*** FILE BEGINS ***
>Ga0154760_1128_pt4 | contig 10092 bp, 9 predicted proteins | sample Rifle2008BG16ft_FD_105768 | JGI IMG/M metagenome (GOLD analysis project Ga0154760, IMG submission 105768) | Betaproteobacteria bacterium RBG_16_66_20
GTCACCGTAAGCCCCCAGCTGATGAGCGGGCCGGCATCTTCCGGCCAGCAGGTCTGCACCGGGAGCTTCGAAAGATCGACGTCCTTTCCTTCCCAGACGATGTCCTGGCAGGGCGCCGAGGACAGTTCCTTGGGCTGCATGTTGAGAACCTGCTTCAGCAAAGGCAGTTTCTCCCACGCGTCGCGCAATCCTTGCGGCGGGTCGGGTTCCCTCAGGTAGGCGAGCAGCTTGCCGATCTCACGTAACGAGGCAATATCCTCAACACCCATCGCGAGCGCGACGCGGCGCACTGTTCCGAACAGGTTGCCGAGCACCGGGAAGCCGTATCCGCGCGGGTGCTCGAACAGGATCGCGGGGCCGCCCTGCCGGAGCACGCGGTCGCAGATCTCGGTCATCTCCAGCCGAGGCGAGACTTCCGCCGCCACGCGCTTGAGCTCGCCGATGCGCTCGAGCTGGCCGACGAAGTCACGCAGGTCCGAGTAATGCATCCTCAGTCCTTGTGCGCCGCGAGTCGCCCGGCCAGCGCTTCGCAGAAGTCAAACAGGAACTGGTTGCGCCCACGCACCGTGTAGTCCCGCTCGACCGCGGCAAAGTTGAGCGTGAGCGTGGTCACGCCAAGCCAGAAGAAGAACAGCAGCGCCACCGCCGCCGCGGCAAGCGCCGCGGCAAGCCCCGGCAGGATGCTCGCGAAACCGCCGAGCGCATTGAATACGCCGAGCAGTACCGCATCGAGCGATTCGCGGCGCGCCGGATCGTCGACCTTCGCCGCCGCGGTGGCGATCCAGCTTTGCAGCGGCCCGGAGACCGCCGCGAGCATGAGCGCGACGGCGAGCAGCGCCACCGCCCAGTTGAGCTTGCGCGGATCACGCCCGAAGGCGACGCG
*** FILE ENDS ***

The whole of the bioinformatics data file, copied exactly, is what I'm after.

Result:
>Ga0154760_1128_pt4 | contig 10092 bp, 9 predicted proteins | sample Rifle2008BG16ft_FD_105768 | JGI IMG/M metagenome (GOLD analysis project Ga0154760, IMG submission 105768) | Betaproteobacteria bacterium RBG_16_66_20
GTCACCGTAAGCCCCCAGCTGATGAGCGGGCCGGCATCTTCCGGCCAGCAGGTCTGCACCGGGAGCTTCGAAAGATCGACGTCCTTTCCTTCCCAGACGATGTCCTGGCAGGGCGCCGAGGACAGTTCCTTGGGCTGCATGTTGAGAACCTGCTTCAGCAAAGGCAGTTTCTCCCACGCGTCGCGCAATCCTTGCGGCGGGTCGGGTTCCCTCAGGTAGGCGAGCAGCTTGCCGATCTCACGTAACGAGGCAATATCCTCAACACCCATCGCGAGCGCGACGCGGCGCACTGTTCCGAACAGGTTGCCGAGCACCGGGAAGCCGTATCCGCGCGGGTGCTCGAACAGGATCGCGGGGCCGCCCTGCCGGAGCACGCGGTCGCAGATCTCGGTCATCTCCAGCCGAGGCGAGACTTCCGCCGCCACGCGCTTGAGCTCGCCGATGCGCTCGAGCTGGCCGACGAAGTCACGCAGGTCCGAGTAATGCATCCTCAGTCCTTGTGCGCCGCGAGTCGCCCGGCCAGCGCTTCGCAGAAGTCAAACAGGAACTGGTTGCGCCCACGCACCGTGTAGTCCCGCTCGACCGCGGCAAAGTTGAGCGTGAGCGTGGTCACGCCAAGCCAGAAGAAGAACAGCAGCGCCACCGCCGCCGCGGCAAGCGCCGCGGCAAGCCCCGGCAGGATGCTCGCGAAACCGCCGAGCGCATTGAATACGCCGAGCAGTACCGCATCGAGCGATTCGCGGCGCGCCGGATCGTCGACCTTCGCCGCCGCGGTGGCGATCCAGCTTTGCAGCGGCCCGGAGACCGCCGCGAGCATGAGCGCGACGGCGAGCAGCGCCACCGCCCAGTTGAGCTTGCGCGGATCACGCCCGAAGGCGACGCG